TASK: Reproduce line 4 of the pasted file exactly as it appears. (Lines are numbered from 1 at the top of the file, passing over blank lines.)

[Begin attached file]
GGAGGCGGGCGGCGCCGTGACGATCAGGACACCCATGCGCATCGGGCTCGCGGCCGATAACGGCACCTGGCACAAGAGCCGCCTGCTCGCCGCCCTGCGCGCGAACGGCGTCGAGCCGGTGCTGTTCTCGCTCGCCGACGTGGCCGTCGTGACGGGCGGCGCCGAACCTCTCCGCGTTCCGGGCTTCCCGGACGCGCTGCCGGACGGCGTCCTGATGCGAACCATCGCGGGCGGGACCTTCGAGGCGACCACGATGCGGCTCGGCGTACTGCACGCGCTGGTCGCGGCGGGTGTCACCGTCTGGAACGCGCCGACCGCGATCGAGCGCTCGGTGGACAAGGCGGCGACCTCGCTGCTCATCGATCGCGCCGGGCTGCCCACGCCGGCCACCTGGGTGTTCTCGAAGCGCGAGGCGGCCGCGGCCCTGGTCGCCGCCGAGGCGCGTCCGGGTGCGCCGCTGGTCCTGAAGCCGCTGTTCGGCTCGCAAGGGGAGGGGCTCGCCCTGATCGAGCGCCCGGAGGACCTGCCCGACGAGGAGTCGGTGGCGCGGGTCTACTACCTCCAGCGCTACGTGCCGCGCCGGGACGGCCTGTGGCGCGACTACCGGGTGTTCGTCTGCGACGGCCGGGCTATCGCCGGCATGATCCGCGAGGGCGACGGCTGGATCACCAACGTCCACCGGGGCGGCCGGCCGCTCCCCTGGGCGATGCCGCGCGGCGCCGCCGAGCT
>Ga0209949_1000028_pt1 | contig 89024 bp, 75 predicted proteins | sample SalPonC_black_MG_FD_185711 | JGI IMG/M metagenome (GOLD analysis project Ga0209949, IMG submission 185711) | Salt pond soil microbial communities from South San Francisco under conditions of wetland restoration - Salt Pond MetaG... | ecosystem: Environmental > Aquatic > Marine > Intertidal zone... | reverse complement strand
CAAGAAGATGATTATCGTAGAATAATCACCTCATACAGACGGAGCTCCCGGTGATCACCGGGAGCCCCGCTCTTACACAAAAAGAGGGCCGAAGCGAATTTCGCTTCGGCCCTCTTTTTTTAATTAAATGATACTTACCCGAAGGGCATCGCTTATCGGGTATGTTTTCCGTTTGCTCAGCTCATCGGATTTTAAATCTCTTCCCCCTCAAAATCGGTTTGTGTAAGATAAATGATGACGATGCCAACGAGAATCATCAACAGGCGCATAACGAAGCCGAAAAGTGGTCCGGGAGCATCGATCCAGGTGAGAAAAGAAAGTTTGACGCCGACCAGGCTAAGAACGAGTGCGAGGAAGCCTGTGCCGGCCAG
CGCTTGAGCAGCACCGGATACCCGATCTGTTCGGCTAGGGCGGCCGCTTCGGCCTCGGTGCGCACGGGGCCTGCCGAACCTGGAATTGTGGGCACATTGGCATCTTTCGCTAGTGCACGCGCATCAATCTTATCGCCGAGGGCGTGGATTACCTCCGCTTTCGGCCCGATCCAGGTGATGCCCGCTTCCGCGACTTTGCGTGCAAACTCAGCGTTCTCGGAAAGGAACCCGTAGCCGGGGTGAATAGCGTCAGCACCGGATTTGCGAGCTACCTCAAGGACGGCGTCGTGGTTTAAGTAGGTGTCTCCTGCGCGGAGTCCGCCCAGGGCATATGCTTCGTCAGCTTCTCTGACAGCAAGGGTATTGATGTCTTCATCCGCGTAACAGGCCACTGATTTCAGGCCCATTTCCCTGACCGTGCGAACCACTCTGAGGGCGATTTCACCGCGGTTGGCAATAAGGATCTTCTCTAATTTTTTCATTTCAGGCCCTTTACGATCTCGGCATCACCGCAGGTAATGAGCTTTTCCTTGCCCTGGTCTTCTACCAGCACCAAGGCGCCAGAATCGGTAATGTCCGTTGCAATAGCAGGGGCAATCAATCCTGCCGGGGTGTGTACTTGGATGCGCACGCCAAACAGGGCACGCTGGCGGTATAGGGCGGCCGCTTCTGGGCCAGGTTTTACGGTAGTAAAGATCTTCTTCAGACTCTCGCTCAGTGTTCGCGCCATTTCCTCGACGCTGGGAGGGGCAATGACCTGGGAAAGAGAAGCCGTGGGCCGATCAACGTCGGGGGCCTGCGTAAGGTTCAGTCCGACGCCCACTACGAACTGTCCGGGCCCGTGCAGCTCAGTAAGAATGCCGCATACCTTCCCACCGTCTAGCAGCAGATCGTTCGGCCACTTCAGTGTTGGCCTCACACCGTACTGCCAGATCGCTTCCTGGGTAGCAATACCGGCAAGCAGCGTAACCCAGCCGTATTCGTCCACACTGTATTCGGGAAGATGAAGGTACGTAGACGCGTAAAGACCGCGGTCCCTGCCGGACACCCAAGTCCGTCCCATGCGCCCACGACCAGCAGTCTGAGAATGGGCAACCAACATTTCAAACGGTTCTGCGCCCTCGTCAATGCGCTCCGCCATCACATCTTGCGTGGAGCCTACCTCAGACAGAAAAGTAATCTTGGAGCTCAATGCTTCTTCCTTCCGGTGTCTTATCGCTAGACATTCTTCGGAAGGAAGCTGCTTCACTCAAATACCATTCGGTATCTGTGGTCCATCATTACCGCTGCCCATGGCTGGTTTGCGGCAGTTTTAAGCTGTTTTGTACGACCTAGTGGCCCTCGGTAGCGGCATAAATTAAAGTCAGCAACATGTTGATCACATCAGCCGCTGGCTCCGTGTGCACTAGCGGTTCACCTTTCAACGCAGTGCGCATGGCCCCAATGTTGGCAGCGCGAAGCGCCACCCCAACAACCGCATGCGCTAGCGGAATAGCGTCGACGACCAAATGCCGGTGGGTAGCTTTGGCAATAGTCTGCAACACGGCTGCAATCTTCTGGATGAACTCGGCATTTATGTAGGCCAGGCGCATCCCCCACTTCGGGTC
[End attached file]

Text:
CGCTTGAGCAGCACCGGATACCCGATCTGTTCGGCTAGGGCGGCCGCTTCGGCCTCGGTGCGCACGGGGCCTGCCGAACCTGGAATTGTGGGCACATTGGCATCTTTCGCTAGTGCACGCGCATCAATCTTATCGCCGAGGGCGTGGATTACCTCCGCTTTCGGCCCGATCCAGGTGATGCCCGCTTCCGCGACTTTGCGTGCAAACTCAGCGTTCTCGGAAAGGAACCCGTAGCCGGGGTGAATAGCGTCAGCACCGGATTTGCGAGCTACCTCAAGGACGGCGTCGTGGTTTAAGTAGGTGTCTCCTGCGCGGAGTCCGCCCAGGGCATATGCTTCGTCAGCTTCTCTGACAGCAAGGGTATTGATGTCTTCATCCGCGTAACAGGCCACTGATTTCAGGCCCATTTCCCTGACCGTGCGAACCACTCTGAGGGCGATTTCACCGCGGTTGGCAATAAGGATCTTCTCTAATTTTTTCATTTCAGGCCCTTTACGATCTCGGCATCACCGCAGGTAATGAGCTTTTCCTTGCCCTGGTCTTCTACCAGCACCAAGGCGCCAGAATCGGTAATGTCCGTTGCAATAGCAGGGGCAATCAATCCTGCCGGGGTGTGTACTTGGATGCGCACGCCAAACAGGGCACGCTGGCGGTATAGGGCGGCCGCTTCTGGGCCAGGTTTTACGGTAGTAAAGATCTTCTTCAGACTCTCGCTCAGTGTTCGCGCCATTTCCTCGACGCTGGGAGGGGCAATGACCTGGGAAAGAGAAGCCGTGGGCCGATCAACGTCGGGGGCCTGCGTAAGGTTCAGTCCGACGCCCACTACGAACTGTCCGGGCCCGTGCAGCTCAGTAAGAATGCCGCATACCTTCCCACCGTCTAGCAGCAGATCGTTCGGCCACTTCAGTGTTGGCCTCACACCGTACTGCCAGATCGCTTCCTGGGTAGCAATACCGGCAAGCAGCGTAACCCAGCCGTATTCGTCCACACTGTATTCGGGAAGATGAAGGTACGTAGACGCGTAAAGACCGCGGTCCCTGCCGGACACCCAAGTCCGTCCCATGCGCCCACGACCAGCAGTCTGAGAATGGGCAACCAACATTTCAAACGGTTCTGCGCCCTCGTCAATGCGCTCCGCCATCACATCTTGCGTGGAGCCTACCTCAGACAGAAAAGTAATCTTGGAGCTCAATGCTTCTTCCTTCCGGTGTCTTATCGCTAGACATTCTTCGGAAGGAAGCTGCTTCACTCAAATACCATTCGGTATCTGTGGTCCATCATTACCGCTGCCCATGGCTGGTTTGCGGCAGTTTTAAGCTGTTTTGTACGACCTAGTGGCCCTCGGTAGCGGCATAAATTAAAGTCAGCAACATGTTGATCACATCAGCCGCTGGCTCCGTGTGCACTAGCGGTTCACCTTTCAACGCAGTGCGCATGGCCCCAATGTTGGCAGCGCGAAGCGCCACCCCAACAACCGCATGCGCTAGCGGAATAGCGTCGACGACCAAATGCCGGTGGGTAGCTTTGGCAATAGTCTGCAACACGGCTGCAATCTTCTGGATGAACTCGGCATTTATGTAGGCCAGGCGCATCCCCCACTTCGGGTC